Manufacturers usually limit their obligations under the warranty to a specific number of years and a specified monetary amount. The warranties terminate if the term of the agreement expires, the maximum monetary amount of the liability is expended, or if any repairs or alterations are made to the roof system without the written approval of the manufacturer. The warranty does not provide financial relief for any incidental or consequential damages to the building or its contents, including loss of equipment, loss of time or loss of profit. Typical warranty restrictions or exclusions also include:

  • Roof maintenance for corrections of conditions other than leaks.
  • Natural disasters such as, but not limited to, windstorm, hail, flood, hurricanes, lightning, tornado, earthquake, vermin, or other phenomena of the elements. (Note: Gale-force winds are considered wind speeds over 35 mph. Some manufacturers stipulate that winds must exceed 63 mph for limitations. It is best to check this out prior to accepting the warranty.)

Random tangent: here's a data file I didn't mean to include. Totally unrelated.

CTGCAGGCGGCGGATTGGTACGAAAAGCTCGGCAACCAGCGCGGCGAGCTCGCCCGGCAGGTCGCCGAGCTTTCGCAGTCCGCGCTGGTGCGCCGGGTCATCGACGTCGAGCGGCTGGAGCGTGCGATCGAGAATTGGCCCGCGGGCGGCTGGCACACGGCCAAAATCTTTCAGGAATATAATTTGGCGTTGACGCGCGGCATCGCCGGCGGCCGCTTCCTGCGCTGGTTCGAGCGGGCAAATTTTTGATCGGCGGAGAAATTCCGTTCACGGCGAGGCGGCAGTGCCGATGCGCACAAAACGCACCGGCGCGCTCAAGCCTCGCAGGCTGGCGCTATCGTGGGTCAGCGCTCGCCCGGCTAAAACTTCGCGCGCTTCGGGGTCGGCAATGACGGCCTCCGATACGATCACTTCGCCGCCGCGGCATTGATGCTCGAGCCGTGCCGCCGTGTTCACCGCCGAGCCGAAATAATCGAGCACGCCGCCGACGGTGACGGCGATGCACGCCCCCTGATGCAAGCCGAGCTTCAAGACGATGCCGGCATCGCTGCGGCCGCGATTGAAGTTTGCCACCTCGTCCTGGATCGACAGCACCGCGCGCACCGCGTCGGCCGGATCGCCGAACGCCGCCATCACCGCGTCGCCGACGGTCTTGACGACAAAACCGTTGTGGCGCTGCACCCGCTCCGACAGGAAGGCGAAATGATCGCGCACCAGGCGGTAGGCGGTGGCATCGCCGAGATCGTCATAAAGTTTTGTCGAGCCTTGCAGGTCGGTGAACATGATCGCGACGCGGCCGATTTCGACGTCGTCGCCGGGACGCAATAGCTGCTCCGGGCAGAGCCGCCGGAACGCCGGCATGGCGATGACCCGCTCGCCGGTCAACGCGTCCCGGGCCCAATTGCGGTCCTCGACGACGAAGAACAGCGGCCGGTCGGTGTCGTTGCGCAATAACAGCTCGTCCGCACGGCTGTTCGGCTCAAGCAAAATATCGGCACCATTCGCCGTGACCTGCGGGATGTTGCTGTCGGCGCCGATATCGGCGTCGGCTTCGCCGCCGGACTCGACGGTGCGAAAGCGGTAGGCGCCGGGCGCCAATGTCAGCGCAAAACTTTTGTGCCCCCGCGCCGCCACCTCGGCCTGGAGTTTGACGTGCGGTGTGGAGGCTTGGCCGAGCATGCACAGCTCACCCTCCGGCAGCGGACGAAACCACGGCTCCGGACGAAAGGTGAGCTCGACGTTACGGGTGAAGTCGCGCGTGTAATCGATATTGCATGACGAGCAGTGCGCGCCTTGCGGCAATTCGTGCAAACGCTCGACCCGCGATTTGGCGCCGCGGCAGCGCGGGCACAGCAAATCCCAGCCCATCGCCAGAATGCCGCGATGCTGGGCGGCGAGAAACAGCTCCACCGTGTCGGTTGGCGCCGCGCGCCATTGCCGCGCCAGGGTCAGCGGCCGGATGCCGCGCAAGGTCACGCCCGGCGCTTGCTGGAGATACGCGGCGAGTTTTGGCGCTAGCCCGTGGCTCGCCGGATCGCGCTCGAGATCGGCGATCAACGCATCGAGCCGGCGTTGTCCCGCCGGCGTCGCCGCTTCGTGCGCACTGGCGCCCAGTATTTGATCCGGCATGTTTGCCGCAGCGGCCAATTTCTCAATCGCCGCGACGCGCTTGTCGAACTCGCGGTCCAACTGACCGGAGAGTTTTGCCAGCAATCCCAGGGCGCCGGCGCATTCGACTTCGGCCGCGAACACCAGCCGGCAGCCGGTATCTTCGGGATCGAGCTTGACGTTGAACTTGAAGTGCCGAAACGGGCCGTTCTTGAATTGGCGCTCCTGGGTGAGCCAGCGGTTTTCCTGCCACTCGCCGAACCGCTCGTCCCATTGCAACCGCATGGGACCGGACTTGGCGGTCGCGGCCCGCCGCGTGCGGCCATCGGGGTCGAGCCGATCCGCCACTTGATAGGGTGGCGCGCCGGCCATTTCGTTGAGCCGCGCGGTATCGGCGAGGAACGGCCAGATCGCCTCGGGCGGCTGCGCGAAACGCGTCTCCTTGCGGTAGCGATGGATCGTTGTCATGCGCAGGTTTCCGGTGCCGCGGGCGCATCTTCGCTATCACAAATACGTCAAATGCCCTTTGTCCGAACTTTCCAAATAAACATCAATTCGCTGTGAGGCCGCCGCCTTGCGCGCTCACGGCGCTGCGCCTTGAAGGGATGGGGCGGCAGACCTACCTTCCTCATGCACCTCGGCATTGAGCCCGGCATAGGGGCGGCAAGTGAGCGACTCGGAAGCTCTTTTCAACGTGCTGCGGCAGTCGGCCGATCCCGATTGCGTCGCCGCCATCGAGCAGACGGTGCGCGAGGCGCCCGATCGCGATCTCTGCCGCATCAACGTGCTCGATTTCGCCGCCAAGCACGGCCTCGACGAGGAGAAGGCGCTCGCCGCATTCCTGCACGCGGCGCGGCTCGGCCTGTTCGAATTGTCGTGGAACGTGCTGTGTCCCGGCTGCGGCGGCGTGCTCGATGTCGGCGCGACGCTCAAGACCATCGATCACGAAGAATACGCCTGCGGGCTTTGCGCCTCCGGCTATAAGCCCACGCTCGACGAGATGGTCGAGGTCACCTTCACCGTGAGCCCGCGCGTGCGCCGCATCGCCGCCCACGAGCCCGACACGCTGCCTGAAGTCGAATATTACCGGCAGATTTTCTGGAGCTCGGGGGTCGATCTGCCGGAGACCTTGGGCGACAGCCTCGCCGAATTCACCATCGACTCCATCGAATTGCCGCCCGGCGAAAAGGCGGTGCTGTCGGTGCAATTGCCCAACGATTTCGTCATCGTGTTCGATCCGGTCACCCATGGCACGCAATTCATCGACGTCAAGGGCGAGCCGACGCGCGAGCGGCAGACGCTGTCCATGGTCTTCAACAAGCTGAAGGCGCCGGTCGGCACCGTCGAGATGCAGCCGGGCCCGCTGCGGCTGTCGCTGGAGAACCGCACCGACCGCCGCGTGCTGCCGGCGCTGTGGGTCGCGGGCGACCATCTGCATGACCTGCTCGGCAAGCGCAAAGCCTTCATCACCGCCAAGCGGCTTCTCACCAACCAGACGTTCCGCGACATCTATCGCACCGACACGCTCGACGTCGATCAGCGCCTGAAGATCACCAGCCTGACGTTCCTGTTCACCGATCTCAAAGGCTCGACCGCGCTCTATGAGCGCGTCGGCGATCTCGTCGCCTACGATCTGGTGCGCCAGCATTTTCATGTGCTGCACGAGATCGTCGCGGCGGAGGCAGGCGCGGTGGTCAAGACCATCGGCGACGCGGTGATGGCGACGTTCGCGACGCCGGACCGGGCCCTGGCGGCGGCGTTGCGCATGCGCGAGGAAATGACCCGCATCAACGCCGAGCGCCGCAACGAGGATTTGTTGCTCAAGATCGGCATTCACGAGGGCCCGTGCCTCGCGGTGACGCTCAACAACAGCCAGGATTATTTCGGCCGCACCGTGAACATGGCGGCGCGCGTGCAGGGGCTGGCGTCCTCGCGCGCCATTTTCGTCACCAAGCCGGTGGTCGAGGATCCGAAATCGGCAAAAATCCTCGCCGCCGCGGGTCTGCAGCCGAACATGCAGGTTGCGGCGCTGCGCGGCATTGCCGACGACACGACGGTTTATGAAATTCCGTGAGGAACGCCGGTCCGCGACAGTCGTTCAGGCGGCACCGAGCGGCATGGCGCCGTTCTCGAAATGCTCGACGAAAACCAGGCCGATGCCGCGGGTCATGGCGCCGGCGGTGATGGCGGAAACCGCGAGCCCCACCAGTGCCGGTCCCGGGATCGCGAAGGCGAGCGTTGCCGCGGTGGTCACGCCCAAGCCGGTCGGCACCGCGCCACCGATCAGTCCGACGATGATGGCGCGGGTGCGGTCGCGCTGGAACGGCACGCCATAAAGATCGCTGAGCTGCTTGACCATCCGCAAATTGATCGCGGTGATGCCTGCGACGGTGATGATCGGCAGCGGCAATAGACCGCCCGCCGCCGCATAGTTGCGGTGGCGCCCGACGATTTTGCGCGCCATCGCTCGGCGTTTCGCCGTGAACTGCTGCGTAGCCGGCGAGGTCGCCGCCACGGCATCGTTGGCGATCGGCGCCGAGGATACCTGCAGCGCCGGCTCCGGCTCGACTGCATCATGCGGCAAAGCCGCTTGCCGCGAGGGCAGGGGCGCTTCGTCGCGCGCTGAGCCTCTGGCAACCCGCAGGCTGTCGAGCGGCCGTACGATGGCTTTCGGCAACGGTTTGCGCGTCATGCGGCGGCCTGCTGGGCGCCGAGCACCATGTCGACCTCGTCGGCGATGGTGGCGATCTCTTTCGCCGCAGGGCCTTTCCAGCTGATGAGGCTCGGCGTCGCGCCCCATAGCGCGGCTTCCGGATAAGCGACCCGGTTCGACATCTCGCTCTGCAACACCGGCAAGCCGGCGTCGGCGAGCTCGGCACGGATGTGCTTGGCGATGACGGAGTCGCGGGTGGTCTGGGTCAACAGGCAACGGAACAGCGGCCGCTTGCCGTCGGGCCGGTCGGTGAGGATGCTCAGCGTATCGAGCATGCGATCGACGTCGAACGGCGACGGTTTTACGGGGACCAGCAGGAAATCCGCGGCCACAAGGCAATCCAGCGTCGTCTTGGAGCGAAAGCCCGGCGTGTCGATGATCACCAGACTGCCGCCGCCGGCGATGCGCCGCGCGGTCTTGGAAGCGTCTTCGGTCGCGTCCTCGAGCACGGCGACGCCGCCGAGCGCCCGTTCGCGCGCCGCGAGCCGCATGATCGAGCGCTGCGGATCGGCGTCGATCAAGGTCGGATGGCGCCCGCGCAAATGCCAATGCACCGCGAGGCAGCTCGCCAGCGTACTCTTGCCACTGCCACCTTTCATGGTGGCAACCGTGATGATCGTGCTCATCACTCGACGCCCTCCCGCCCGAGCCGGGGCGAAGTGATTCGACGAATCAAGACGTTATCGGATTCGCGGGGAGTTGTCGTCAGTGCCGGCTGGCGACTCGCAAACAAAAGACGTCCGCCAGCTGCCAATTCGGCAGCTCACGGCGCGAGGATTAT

• Structural defects or failures.
  • Damage to building or its contents.
  • Changes in building use.
  • Damage resulting from new installation on or through the roof system.
  • Repairs or other applications to the system not performed in a manner acceptable to the manufacturer.
  • Damage resulting from any other materials used on the roof or walls.
  • Damage resulting from insulation unless the manufacturer supplies it.
  • Damage resulting from foot traffic or storage of material on the roof surface.
  • Damage resulting from moisture infiltration from walls, copings or other building penetrations.